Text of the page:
Again in this issue the art is looking rushed -- the rushed job makes the scenes of X-Force, trapped in a tunnel with Weapon 12 who has an electric mushroom brain and can corrupt you into a zombie under his control with just a touch, look extra terrifying. In these pages Kordey intends for you not to be able to tell what is going on and it works to great effect. Not so good elsewhere in the issue, as for example in the panel in which Xavier says "Now, Jean".
E.V.A, Fantomex's living flying saucer -- complete with electric lights -- that is both his partner and his mutation is a marvel of absurdity. One of the things that elevates Fantomex from a mere parody of a "bad-ass" character is that a character like, say, Hawkeye in the Ultimates, should be relatively simple, relatively economical. He shoots stuff at people, mostly arrows, and he is deadly. That's his thing. Fantomex is a bit like that -- as I said Monday he looks like a G.I. Joe figure and shoots people like a "lunatic ninja Matrix freak" as a member of X-Force calls him in this issue. But then there is that flying saucer that just needlessly -- and playfully -- complicates him. This guy is almost literally too much. Also he shoots white bullets with little ghost heads on them, a detail never explained. Remember that his power is probably just misdirection, as Morrison keeps hinting -- none of these things are probably any more real that his little old blind mother who sits in his mansion and still thinks it is their old house. To absurd to be true -- you bet, that is the point. He is just too much fun. When he takes Xavier and Jean -- the two most powerful X-Men by a long-shot -- with him into the tunnel and then playfully calls them with "To me, my X-Men," the old school X-Men call to arms Morrison alluded to at the end of his first story arc, you have to love this guy. Best comic book character of all time. I cannot say enough about him. My only complaint is that, as someone pointed out, Quitely never drew him.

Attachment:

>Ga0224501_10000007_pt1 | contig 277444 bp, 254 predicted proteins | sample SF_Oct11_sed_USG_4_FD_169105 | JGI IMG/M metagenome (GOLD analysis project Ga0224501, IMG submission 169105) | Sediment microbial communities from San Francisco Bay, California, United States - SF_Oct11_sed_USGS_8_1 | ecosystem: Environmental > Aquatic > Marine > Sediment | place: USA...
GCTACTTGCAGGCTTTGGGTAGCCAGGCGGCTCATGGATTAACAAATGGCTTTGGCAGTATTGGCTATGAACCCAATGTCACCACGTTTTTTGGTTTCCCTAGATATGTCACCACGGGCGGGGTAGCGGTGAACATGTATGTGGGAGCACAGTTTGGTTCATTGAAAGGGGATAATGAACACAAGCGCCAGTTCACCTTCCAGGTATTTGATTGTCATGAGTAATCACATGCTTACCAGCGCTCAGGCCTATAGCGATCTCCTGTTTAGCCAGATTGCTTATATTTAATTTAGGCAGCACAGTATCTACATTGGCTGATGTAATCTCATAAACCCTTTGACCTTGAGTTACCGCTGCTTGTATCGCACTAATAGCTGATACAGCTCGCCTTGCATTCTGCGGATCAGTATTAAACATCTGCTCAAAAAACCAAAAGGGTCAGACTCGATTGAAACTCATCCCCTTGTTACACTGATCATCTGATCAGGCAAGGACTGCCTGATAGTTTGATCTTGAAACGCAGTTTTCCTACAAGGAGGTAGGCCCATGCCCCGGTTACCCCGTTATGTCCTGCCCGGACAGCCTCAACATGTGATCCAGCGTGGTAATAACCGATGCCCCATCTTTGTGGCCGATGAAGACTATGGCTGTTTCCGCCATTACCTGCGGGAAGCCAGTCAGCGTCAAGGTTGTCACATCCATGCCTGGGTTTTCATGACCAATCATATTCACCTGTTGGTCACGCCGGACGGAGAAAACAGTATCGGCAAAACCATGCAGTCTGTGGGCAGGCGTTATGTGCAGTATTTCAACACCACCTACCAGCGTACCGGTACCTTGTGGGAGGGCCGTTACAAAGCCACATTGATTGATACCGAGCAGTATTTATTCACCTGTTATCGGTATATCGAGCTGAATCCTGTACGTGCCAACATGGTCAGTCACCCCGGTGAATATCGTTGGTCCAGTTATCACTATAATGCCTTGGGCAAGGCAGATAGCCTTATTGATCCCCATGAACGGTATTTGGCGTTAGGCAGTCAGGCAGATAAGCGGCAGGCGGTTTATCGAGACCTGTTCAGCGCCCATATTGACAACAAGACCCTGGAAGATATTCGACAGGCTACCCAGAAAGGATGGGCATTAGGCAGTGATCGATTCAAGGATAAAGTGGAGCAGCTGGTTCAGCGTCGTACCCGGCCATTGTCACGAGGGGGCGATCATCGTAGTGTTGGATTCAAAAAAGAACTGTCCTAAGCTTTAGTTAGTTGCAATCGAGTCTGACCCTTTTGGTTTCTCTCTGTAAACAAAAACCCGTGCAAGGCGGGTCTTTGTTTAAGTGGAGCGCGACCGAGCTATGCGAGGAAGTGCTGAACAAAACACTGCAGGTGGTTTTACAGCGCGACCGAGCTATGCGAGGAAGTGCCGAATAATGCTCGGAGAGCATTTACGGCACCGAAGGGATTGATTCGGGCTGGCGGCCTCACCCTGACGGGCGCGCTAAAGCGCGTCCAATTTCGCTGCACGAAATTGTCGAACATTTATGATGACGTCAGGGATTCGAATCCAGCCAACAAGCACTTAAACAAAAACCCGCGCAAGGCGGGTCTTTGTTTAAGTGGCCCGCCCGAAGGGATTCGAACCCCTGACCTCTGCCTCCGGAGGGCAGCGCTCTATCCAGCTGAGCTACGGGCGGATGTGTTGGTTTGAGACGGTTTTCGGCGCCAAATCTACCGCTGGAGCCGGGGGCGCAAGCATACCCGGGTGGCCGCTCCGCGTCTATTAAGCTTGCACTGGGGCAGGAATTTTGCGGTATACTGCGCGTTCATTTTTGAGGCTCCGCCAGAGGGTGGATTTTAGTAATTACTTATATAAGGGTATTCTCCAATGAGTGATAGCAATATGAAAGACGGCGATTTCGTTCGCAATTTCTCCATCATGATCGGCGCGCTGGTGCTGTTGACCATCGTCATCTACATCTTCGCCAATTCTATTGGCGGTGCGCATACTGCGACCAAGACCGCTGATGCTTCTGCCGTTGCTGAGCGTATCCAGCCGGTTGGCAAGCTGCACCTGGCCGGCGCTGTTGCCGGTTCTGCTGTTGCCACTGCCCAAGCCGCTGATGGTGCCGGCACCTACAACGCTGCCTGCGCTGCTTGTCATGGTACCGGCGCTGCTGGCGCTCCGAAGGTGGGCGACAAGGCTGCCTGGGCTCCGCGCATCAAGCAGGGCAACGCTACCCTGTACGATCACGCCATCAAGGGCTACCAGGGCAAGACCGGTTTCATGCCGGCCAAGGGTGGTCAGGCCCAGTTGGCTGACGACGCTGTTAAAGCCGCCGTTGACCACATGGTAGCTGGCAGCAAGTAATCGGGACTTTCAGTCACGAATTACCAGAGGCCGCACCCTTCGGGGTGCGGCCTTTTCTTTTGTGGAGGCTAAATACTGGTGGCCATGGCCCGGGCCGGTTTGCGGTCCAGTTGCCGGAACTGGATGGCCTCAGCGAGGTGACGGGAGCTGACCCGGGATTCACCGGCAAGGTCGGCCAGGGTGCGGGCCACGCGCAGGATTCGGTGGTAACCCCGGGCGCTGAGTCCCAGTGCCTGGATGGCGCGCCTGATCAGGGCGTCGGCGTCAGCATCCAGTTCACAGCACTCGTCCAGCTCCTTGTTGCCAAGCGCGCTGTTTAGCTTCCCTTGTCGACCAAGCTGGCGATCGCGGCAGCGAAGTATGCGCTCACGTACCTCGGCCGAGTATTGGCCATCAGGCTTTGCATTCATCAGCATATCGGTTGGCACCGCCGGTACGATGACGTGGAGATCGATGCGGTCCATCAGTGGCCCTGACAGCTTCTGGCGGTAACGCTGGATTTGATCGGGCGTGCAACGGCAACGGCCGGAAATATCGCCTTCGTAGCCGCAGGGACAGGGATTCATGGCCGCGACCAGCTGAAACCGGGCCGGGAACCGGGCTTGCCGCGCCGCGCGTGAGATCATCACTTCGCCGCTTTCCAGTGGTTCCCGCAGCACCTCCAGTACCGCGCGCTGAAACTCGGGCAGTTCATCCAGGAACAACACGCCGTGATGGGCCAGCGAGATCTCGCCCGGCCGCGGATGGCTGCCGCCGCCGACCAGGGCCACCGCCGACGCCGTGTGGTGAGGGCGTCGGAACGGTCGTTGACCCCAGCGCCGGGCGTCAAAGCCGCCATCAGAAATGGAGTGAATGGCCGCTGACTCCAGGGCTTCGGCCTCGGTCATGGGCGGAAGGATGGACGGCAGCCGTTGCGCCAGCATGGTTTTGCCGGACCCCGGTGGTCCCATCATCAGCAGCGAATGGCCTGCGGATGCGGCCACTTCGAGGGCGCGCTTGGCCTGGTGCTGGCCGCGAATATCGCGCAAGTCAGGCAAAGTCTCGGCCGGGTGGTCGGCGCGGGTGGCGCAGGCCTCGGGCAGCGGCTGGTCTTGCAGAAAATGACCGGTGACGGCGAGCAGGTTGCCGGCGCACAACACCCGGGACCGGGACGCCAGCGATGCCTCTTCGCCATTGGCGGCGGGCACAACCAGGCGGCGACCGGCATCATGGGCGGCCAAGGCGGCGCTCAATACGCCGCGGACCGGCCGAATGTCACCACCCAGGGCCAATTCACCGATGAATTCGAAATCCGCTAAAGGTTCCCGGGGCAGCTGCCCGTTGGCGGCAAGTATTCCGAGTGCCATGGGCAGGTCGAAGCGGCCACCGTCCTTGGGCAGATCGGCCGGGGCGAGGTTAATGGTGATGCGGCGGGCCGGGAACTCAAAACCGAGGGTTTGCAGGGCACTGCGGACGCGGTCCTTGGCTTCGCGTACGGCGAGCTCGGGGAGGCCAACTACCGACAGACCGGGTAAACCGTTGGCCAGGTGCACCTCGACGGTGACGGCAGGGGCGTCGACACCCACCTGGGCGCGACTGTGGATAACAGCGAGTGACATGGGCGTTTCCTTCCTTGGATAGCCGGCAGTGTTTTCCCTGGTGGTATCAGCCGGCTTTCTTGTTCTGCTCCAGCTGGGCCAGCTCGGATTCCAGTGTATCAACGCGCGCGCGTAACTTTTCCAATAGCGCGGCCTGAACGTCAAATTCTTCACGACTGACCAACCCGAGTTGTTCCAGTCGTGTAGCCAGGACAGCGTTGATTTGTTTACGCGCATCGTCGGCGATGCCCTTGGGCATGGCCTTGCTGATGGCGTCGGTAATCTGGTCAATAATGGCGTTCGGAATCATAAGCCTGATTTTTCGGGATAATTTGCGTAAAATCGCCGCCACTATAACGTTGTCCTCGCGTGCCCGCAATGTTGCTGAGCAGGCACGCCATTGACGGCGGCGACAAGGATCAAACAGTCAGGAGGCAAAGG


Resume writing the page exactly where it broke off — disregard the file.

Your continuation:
In the end Jean is so sexually attracted to him she lets him go. There is a joke here I think about how if Wolverine is Weapon X (Ten) and Fantomex is Weapon XIII, his evolutionary superior, Jean must be EVEN MORE DRAWN TO HIM. The detail that Fantomex can effectively read minds by reading body language -- he can tell Jean finds him sexy because of the direction of her pelvis (!?) -- is hilarious, and also a send up of Wolverine's heightened senses. We have gone way past sniffing people.
Mark Millar's Ultimate X-Men established, for me, the definitive portrayal of Xavier -- dark, manipulative, possibly (like the Authority) a bad guy who only thinks he is a good guy, or, even worse, just a bad guy with very good PR. (I wrote extensively about this in my essay for Reconstrction that I linked to in my last New X-Men post). Whedon picks this up and tries to do a dark Xavier in "Danger" (Astonishing X-Men), but it is too little to late. Morrison does a dark Xavier here in just a line that I like -- Xavier tells a human he has no time for Chimpanzee politics, not a nice thing to say to a race he publicly considers equals. Millar owns this territory, and Morrison cannot do much to add to it, but he is running on the same lines. If post-humans are free from human rules, judged by us the reader (merely human ourselves) they might very well look like the bad guys.